Editors' ChoicePhysiology

How Do Muscles Know to Grow?

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Science Signaling  16 Feb 2010:
Vol. 3, Issue 109, pp. ec50
DOI: 10.1126/scisignal.3109ec50

Exercise promotes muscle growth, whereas inactivity leads to muscle atrophy, a process that can be opposed by direct electrical stimulation. Noting that L-type Ca2+ channels have been implicated in activity-dependent changes in neuronal transcription, Piétri-Rouxel et al. explored the role of the α1S subunit of the muscle L-type Ca2+ channel [known as the dihydropyridine receptor (DHPR)] in linking muscle activity to muscle growth. Intramuscular injection of U7 snRNA chimeras designed to disrupt α1S pre-mRNA splicing (so as to skip exon 16 and thereby shift the mRNA reading frame) elicited a substantial decrease in unskipped α1S mRNA in mouse tibialis anterior muscle by 2 months after injection. A decrease in α1S protein was apparent 6 months after injection, as well as substantial loss of muscle mass, resulting from a decrease in fiber diameter, and increased fibrosis. Further analysis revealed that α1S knockdown led to a decrease in neuronal nitric oxide synthase (nNOS) abundance, accompanied by redistribution of nNOS from the sarcolemma to the cytoplasm, and translocation of the transcription factor FoxO3A to the nucleus (changes consistent with muscle atrophy secondary to inactivity). The α1S knockdown also led to increased abundance of the mRNA encoding genes associated with autophagy and elicited the appearance of autophagosomes. Muscle α1S functions as a Ca2+ channel along the transverse (T) tubules and as a voltage sensor for excitation-contraction coupling at the triad, with a minor fraction localized to the sarcolemma. The authors confirmed this distribution by three-dimensional confocal analysis of control flexor digitorum brevis muscle; intriguingly, however, α1S knockdown was specifically associated with loss of this minor sarcolemmal fraction. The authors thus propose that this sarcolemmal fraction of α1S may act as a sensor to couple muscle activity with its anabolic or catabolic state.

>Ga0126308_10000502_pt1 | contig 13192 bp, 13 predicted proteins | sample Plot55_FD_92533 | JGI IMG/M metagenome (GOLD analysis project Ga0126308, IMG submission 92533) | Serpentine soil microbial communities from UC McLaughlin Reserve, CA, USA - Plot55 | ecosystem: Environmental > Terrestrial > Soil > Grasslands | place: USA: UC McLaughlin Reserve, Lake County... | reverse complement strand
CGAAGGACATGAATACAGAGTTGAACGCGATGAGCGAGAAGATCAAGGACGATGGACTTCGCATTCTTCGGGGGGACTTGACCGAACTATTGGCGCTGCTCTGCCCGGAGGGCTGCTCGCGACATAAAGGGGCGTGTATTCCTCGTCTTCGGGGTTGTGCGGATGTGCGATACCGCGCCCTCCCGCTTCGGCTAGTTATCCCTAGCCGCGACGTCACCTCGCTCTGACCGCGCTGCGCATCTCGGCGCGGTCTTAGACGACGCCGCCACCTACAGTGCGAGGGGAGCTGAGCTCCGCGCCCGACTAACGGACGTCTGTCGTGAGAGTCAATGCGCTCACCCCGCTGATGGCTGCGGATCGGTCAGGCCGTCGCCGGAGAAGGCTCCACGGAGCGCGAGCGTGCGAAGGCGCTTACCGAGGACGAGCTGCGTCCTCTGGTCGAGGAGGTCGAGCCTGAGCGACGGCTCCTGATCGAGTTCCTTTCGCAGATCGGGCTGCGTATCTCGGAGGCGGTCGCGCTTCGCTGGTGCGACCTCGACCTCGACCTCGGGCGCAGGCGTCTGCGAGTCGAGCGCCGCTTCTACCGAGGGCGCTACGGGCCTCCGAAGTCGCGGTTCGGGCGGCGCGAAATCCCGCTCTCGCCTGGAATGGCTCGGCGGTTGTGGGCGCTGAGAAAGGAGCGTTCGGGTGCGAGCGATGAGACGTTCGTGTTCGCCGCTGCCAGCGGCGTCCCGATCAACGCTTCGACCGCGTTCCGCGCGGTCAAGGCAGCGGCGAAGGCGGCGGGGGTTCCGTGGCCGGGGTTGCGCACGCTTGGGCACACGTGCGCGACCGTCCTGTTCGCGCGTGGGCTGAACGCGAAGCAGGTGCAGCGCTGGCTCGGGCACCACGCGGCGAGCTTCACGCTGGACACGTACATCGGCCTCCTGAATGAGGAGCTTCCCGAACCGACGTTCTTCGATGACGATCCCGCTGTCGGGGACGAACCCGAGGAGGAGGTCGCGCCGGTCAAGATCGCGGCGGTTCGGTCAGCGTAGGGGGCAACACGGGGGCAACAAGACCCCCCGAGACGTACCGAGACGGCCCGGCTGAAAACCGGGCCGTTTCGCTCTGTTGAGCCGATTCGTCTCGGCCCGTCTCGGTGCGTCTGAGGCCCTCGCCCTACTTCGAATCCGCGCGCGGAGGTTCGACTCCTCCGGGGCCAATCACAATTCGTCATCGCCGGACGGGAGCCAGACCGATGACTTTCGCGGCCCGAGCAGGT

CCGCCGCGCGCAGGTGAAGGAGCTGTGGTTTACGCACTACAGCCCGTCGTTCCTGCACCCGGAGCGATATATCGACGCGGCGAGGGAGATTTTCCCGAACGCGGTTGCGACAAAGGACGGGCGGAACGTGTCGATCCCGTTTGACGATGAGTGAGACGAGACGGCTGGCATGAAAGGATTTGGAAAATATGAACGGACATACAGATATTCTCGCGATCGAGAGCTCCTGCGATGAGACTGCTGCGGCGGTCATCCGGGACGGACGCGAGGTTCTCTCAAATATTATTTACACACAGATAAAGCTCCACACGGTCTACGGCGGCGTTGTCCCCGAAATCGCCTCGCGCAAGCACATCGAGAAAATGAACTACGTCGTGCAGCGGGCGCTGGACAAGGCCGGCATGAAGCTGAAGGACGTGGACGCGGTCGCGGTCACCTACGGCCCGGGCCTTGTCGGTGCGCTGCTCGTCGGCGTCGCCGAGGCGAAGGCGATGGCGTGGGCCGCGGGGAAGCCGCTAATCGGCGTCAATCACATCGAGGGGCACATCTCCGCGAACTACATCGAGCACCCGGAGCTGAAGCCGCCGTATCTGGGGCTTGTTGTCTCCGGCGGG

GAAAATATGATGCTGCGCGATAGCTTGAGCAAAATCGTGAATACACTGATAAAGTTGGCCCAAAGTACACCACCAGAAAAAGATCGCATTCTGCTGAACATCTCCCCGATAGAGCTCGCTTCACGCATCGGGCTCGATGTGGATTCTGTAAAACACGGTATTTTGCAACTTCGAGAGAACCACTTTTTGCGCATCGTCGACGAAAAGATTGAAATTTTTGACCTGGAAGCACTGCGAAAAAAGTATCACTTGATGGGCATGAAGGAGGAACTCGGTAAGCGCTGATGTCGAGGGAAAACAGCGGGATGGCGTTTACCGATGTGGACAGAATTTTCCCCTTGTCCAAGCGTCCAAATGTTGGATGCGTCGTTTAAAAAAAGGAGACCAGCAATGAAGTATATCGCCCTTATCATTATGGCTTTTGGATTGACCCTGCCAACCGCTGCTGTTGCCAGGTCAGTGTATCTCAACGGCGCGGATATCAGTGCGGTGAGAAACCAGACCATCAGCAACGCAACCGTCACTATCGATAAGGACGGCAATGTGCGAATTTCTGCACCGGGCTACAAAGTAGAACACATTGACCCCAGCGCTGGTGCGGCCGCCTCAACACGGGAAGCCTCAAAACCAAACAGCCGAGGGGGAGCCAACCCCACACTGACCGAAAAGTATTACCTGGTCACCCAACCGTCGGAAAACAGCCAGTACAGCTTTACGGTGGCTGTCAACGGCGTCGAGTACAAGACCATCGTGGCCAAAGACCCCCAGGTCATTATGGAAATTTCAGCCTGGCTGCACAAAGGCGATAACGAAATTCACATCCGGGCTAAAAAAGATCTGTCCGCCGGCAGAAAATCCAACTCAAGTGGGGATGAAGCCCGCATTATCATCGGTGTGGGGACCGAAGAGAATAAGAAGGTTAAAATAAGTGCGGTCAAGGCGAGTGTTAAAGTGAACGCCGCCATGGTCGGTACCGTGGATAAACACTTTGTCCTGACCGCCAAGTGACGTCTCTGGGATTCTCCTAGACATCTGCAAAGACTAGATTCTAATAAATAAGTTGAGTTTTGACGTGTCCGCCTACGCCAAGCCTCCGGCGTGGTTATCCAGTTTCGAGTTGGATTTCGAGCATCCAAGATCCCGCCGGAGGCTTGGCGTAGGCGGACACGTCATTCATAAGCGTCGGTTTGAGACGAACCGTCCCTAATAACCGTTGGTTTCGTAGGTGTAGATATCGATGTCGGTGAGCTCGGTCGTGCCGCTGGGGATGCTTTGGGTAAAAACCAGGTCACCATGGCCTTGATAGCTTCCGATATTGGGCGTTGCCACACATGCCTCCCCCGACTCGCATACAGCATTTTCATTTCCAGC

F. Piétri-Rouxel, C. Gentil, S. Vassilopoulos, D. Baas, E. Mouisel, A. Ferry, A. Vignaud, C. Hourdé, I. Marty, L. Schaeffer, T. Voit, L. Garcia, DHPR α1S subunit controls skeletal muscle mass and morphogenesis. EMBO J. 29, 643–654 (2010). [PubMed]

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